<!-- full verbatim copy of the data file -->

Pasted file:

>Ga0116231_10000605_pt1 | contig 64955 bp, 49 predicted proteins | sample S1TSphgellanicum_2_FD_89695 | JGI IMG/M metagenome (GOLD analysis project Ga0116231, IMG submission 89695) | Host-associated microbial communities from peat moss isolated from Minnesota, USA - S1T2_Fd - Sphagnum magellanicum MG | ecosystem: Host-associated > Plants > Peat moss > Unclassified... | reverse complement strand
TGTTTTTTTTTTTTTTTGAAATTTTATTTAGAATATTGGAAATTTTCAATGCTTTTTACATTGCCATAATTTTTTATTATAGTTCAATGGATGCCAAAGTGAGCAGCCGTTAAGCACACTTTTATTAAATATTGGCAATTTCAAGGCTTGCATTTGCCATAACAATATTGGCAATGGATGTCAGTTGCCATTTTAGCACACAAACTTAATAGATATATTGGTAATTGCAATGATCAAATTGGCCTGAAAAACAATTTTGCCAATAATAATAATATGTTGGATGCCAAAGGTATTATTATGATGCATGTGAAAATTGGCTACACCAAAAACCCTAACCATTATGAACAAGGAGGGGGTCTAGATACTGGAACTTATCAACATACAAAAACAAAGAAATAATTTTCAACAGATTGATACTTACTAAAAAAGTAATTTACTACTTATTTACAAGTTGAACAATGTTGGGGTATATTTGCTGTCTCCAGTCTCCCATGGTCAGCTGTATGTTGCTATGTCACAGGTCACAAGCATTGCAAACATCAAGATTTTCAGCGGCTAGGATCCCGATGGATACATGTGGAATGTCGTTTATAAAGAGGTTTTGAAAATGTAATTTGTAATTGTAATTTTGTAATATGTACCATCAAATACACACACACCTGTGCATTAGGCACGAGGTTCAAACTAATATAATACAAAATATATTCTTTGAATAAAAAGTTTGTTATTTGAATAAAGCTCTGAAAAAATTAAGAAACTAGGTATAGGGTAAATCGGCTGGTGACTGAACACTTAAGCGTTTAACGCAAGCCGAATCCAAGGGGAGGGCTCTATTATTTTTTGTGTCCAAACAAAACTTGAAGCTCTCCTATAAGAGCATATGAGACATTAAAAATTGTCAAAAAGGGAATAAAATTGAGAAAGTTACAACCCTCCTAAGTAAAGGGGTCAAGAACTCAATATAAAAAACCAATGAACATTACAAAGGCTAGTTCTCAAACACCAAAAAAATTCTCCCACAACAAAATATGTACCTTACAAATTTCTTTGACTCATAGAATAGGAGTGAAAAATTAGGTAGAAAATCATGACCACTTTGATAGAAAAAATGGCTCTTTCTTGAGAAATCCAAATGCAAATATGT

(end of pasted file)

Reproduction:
>Ga0116231_10000605_pt1 | contig 64955 bp, 49 predicted proteins | sample S1TSphgellanicum_2_FD_89695 | JGI IMG/M metagenome (GOLD analysis project Ga0116231, IMG submission 89695) | Host-associated microbial communities from peat moss isolated from Minnesota, USA - S1T2_Fd - Sphagnum magellanicum MG | ecosystem: Host-associated > Plants > Peat moss > Unclassified... | reverse complement strand
TGTTTTTTTTTTTTTTTGAAATTTTATTTAGAATATTGGAAATTTTCAATGCTTTTTACATTGCCATAATTTTTTATTATAGTTCAATGGATGCCAAAGTGAGCAGCCGTTAAGCACACTTTTATTAAATATTGGCAATTTCAAGGCTTGCATTTGCCATAACAATATTGGCAATGGATGTCAGTTGCCATTTTAGCACACAAACTTAATAGATATATTGGTAATTGCAATGATCAAATTGGCCTGAAAAACAATTTTGCCAATAATAATAATATGTTGGATGCCAAAGGTATTATTATGATGCATGTGAAAATTGGCTACACCAAAAACCCTAACCATTATGAACAAGGAGGGGGTCTAGATACTGGAACTTATCAACATACAAAAACAAAGAAATAATTTTCAACAGATTGATACTTACTAAAAAAGTAATTTACTACTTATTTACAAGTTGAACAATGTTGGGGTATATTTGCTGTCTCCAGTCTCCCATGGTCAGCTGTATGTTGCTATGTCACAGGTCACAAGCATTGCAAACATCAAGATTTTCAGCGGCTAGGATCCCGATGGATACATGTGGAATGTCGTTTATAAAGAGGTTTTGAAAATGTAATTTGTAATTGTAATTTTGTAATATGTACCATCAAATACACACACACCTGTGCATTAGGCACGAGGTTCAAACTAATATAATACAAAATATATTCTTTGAATAAAAAGTTTGTTATTTGAATAAAGCTCTGAAAAAATTAAGAAACTAGGTATAGGGTAAATCGGCTGGTGACTGAACACTTAAGCGTTTAACGCAAGCCGAATCCAAGGGGAGGGCTCTATTATTTTTTGTGTCCAAACAAAACTTGAAGCTCTCCTATAAGAGCATATGAGACATTAAAAATTGTCAAAAAGGGAATAAAATTGAGAAAGTTACAACCCTCCTAAGTAAAGGGGTCAAGAACTCAATATAAAAAACCAATGAACATTACAAAGGCTAGTTCTCAAACACCAAAAAAATTCTCCCACAACAAAATATGTACCTTACAAATTTCTTTGACTCATAGAATAGGAGTGAAAAATTAGGTAGAAAATCATGACCACTTTGATAGAAAAAATGGCTCTTTCTTGAGAAATCCAAATGCAAATATGT